The 79th Annual Meeting of the Japanese Society of Hematology


The 79th Annual Meeting of the Japanese Society of Hematology

Masahiro KIZAKI
Congress President
Department of Hematology
Saitama Medical Center, Saitama Medical University

The 79th Annual Meeting of the Japanese Society of Hematology will be held at the Tokyo International Forum over the three-day period from Friday, October 20 to Sunday, October 22, 2017.

The last time the Annual Meeting was held in Tokyo was for the 61st Annual Meeting of the Japanese Society of Hematology (JSH) in 1999, before it merged with the Japanese Society of Clinical Hematology. This will therefore be the first time in 18 years that the congress has been held in Tokyo. The intervening years have seen dramatic advances in hematology. Advances in basic research, mainly molecular biology, have enabled the identification of the molecular pathologies of many hematological diseases, and the introduction of new treatment methods based on these discoveries has greatly transformed the clinical management of hematological disorders. As if responding to this trend in hematology, Tokyo is also undergoing a dynamic transformation in the run-up to the Olympic Games, which will be held in the city in 2020. I believe that it is highly significant that we are holding a congress on hematology, which is such a vibrant field, in a city that is undergoing such major changes.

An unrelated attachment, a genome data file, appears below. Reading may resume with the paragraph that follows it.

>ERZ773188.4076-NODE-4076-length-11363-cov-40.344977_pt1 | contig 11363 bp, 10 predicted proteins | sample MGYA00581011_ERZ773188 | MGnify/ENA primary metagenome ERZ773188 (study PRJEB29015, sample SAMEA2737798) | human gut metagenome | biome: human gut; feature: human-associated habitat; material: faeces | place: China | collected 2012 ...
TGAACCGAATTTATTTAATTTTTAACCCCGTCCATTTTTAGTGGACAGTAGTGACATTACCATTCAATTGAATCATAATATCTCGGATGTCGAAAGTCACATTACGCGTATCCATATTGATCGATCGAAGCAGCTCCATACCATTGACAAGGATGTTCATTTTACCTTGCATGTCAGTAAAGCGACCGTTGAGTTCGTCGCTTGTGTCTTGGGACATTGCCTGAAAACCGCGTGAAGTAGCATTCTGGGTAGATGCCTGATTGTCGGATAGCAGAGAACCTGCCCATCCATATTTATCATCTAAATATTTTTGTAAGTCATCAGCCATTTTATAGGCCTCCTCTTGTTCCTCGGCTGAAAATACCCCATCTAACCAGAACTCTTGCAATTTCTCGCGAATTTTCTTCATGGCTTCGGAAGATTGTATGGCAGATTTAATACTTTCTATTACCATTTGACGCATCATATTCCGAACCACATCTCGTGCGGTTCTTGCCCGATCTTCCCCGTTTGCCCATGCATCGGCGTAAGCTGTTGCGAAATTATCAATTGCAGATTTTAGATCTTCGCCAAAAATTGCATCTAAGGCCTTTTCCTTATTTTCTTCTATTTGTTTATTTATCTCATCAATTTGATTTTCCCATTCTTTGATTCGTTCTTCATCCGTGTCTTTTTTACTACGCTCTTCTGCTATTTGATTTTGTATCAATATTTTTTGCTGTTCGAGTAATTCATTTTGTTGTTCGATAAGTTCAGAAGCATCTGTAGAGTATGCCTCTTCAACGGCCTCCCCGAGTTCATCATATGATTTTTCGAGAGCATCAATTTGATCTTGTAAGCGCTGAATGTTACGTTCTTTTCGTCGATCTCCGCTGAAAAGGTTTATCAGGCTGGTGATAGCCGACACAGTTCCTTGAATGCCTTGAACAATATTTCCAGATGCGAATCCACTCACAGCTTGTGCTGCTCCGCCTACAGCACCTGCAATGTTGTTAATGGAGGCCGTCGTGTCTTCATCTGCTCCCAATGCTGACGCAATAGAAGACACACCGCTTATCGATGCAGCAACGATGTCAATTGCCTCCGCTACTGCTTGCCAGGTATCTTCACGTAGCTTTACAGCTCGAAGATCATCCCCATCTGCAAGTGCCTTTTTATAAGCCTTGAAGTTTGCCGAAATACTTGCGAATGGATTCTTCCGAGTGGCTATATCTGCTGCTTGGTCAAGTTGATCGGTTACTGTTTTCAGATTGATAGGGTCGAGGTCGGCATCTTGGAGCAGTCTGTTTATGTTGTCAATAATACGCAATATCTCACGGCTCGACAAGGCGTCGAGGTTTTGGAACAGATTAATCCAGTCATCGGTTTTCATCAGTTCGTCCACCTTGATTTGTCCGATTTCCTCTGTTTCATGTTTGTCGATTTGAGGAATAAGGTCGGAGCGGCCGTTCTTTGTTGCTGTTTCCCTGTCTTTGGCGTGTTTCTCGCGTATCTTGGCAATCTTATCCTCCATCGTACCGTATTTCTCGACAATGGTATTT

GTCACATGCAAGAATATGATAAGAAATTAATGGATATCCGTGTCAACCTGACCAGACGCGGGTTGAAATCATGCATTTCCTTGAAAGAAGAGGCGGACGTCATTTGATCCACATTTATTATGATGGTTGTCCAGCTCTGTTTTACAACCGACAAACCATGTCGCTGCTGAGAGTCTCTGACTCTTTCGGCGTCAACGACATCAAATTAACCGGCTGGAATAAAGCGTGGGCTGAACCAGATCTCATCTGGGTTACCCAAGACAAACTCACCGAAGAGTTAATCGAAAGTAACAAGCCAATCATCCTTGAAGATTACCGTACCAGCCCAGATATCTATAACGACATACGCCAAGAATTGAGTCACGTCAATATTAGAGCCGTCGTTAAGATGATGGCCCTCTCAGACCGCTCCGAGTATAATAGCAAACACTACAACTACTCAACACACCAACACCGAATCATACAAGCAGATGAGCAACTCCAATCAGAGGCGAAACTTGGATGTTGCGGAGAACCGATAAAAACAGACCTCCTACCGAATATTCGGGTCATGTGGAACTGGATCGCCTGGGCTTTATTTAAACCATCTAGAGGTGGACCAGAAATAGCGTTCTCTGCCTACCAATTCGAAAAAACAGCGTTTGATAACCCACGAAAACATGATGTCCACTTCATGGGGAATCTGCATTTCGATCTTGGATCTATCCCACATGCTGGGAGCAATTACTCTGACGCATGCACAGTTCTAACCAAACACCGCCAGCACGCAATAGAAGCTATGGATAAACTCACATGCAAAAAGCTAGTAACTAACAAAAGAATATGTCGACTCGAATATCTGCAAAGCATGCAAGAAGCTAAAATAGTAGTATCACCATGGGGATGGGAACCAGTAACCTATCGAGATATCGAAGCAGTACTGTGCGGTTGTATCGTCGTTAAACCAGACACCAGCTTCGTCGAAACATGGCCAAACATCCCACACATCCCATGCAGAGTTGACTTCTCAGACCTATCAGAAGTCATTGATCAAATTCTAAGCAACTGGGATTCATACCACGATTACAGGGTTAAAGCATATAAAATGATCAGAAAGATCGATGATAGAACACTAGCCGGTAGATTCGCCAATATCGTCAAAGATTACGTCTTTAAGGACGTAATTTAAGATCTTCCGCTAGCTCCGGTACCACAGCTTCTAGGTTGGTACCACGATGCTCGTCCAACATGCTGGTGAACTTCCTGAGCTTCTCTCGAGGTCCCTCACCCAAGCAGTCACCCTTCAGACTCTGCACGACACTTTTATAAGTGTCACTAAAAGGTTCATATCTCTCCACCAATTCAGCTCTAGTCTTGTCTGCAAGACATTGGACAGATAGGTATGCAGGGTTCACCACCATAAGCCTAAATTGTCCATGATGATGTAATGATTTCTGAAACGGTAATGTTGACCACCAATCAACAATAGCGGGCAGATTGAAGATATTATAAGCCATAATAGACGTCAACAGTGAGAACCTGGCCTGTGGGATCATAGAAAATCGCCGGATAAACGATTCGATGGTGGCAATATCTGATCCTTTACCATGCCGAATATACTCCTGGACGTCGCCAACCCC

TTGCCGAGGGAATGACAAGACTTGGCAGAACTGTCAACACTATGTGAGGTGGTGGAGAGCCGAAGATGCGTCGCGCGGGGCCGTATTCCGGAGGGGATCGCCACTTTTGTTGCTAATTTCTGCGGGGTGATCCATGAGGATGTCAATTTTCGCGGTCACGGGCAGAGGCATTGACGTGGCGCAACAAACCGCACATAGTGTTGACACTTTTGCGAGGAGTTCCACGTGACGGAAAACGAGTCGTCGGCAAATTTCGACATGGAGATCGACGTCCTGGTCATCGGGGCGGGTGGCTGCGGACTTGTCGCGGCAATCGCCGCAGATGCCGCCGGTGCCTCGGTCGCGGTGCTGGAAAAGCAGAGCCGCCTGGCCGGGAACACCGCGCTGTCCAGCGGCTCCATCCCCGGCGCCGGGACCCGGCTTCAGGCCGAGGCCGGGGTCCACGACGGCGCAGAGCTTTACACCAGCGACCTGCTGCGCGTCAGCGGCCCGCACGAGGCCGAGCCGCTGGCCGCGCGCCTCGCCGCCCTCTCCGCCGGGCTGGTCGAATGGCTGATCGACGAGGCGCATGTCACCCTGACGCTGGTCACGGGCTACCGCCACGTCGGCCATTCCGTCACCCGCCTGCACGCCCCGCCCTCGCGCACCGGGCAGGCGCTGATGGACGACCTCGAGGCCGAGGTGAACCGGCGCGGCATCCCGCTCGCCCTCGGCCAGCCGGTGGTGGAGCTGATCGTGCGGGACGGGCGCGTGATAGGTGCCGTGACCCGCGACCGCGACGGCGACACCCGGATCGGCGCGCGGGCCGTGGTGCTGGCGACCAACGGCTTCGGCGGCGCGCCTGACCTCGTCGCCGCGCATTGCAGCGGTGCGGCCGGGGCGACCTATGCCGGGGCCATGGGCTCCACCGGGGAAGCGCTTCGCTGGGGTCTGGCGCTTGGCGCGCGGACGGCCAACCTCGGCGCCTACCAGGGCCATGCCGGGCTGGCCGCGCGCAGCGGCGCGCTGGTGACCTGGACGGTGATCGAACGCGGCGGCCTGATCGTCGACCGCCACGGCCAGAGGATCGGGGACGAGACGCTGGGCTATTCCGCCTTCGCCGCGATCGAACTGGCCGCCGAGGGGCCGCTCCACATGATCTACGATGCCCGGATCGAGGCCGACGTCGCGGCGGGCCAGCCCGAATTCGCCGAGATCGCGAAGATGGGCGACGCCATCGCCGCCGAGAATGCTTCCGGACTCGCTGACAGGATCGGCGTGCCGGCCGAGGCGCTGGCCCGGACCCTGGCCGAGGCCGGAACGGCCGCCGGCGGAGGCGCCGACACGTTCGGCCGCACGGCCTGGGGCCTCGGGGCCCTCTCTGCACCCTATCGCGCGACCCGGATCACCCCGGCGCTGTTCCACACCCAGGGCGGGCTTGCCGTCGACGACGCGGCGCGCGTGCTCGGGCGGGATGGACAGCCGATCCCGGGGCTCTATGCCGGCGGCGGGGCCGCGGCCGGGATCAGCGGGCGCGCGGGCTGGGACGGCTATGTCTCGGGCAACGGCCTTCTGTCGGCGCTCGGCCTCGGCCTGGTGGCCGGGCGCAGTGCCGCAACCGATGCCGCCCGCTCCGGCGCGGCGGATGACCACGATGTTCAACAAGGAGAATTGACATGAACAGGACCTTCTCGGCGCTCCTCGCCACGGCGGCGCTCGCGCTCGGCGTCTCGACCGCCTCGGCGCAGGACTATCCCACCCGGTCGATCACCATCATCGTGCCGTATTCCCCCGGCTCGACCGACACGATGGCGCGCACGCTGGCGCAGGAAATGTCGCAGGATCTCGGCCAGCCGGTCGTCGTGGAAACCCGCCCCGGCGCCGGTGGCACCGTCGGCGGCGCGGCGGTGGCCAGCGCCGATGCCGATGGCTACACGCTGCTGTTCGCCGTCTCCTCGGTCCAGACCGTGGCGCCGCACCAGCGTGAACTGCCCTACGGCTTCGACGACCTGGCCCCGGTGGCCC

The theme of the congress will be “Innovation and Creation: Advances in Hematology for the Next Generation.” “Innovation and Creation” are important topics that are now being pursued for the development of hematology. How well we can train the next generation of young hematologists is also a central question for the development of this field in Japan. Internationalization also remains an important issue for the congress. We are planning the program for the 79th Annual Meeting on the basis of these concepts, including new special events. Professor H. Phillip Koeffler of UCLA and the National University of Singapore, my own mentor who has trained many Japanese hematologists, Professor Kenneth C. Anderson of the Dana-Farber Cancer Institute, who is the president of the American Society of Hematology (ASH), and by Professor Pieter Sonneveld of Erasmus University, who is the president of the European Hematology Association (EHA), have all been invited to give Special Lectures. Academic symposia will be held on ten themes. A Presidential Symposium with the title “Young Japanese Hematologists in the World” is also being planned, in which five young Japanese researchers who are active on the global stage as principal investigators (PIs) with their own laboratories will discuss the molecular pathology of leukemia and leukemic stem cells. As a new venture, we are also planning four Presidential Symposia on socio-hematology issues (SHI). We will take up the issues of (1) the board certification system, (2) the shape of clinical research and research ethics, (3) improving career paths for women doctors, and (4) at-home and palliative care for patients with hematopoietic tumors, discussing these with experts in a symposium format.